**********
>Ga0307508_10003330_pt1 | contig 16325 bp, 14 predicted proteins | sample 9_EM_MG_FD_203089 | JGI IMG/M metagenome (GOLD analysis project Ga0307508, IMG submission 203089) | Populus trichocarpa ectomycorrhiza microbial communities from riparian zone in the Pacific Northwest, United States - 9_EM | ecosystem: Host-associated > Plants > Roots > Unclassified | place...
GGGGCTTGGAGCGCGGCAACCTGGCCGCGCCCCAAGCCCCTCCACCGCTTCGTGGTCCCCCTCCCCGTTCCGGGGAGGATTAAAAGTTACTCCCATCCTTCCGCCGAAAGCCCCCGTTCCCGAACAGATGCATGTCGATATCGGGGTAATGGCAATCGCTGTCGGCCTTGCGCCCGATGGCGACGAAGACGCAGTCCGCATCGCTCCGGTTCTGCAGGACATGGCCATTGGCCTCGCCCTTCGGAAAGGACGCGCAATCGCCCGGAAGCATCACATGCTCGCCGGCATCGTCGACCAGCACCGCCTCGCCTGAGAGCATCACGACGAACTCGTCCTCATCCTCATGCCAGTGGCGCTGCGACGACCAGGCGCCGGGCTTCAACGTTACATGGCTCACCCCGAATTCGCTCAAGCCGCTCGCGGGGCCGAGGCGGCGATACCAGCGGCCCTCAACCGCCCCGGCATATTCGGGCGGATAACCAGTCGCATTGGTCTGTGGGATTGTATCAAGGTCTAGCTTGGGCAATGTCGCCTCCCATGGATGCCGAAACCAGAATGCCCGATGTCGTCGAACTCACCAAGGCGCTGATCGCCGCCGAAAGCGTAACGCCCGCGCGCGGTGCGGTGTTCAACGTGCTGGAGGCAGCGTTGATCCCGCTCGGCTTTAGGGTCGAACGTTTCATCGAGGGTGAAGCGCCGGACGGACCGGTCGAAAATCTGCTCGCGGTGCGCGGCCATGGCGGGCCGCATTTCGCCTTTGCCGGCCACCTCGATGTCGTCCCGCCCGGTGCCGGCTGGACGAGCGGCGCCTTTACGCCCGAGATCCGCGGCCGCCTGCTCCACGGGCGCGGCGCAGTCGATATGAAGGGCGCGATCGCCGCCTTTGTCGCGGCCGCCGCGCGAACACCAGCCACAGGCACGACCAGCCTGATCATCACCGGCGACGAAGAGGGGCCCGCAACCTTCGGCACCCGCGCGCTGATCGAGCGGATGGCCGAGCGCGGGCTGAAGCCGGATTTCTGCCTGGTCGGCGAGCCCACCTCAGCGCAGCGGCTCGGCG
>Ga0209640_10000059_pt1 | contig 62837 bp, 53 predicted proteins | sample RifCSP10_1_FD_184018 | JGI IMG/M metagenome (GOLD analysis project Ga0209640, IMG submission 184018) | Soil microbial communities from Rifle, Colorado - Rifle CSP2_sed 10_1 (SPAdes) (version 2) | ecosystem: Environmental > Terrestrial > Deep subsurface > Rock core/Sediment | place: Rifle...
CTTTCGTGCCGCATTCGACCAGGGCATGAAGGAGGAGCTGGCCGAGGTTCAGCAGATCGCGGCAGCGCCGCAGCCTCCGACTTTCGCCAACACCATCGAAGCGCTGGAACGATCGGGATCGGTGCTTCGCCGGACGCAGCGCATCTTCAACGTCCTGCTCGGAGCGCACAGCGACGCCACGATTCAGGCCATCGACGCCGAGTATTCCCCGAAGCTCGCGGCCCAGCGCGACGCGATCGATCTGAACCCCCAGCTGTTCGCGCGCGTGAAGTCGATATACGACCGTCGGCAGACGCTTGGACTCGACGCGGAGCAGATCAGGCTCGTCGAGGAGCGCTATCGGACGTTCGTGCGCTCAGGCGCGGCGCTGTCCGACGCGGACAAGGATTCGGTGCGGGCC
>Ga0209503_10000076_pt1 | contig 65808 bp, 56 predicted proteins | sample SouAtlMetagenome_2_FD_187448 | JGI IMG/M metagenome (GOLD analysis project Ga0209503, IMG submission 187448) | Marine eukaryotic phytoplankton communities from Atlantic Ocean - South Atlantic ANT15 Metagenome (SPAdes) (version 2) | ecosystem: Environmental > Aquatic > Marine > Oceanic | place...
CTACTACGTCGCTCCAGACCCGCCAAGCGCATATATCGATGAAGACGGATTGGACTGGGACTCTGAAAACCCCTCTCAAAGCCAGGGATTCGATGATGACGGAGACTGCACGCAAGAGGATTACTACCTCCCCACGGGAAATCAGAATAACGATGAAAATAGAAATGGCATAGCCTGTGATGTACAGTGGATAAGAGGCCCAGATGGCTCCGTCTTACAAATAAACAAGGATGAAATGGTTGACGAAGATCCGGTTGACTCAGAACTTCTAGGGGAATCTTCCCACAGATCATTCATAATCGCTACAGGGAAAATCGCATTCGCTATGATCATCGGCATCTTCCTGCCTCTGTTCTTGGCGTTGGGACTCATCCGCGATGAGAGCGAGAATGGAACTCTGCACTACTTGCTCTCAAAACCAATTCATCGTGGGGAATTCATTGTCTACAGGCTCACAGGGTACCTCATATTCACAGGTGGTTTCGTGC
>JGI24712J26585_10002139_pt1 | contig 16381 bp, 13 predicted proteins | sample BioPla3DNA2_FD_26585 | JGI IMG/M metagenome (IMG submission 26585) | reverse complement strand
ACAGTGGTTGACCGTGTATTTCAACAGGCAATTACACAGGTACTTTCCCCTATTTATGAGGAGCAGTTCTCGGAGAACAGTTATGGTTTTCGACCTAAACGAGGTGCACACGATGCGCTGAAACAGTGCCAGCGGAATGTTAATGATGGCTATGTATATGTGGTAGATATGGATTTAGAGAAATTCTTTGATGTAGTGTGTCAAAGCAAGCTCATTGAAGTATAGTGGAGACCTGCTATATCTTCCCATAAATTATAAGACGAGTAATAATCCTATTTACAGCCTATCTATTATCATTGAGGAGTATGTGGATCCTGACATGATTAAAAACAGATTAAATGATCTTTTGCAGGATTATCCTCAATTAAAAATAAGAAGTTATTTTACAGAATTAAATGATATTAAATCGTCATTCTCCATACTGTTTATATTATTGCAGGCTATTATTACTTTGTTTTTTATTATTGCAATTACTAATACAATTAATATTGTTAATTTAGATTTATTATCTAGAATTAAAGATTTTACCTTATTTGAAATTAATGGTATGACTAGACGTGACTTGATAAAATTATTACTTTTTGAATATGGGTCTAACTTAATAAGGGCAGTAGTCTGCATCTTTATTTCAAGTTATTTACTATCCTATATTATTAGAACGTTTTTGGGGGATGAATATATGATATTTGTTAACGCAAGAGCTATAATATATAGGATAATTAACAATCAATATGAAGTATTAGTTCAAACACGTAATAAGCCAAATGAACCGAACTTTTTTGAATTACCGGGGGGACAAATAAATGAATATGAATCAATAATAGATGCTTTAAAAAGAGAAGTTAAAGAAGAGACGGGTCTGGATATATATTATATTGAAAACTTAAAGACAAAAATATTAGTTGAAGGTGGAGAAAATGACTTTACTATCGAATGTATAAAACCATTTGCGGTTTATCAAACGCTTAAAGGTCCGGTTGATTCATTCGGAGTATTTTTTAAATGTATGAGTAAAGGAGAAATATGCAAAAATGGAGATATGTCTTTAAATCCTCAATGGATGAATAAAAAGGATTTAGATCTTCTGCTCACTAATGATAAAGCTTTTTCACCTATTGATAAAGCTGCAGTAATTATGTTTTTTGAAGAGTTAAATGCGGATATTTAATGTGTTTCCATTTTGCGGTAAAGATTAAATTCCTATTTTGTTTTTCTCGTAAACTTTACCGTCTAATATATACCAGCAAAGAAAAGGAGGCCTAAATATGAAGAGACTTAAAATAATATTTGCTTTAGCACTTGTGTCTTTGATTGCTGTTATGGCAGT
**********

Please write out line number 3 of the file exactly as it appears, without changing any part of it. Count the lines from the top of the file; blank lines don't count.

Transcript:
>Ga0209640_10000059_pt1 | contig 62837 bp, 53 predicted proteins | sample RifCSP10_1_FD_184018 | JGI IMG/M metagenome (GOLD analysis project Ga0209640, IMG submission 184018) | Soil microbial communities from Rifle, Colorado - Rifle CSP2_sed 10_1 (SPAdes) (version 2) | ecosystem: Environmental > Terrestrial > Deep subsurface > Rock core/Sediment | place: Rifle...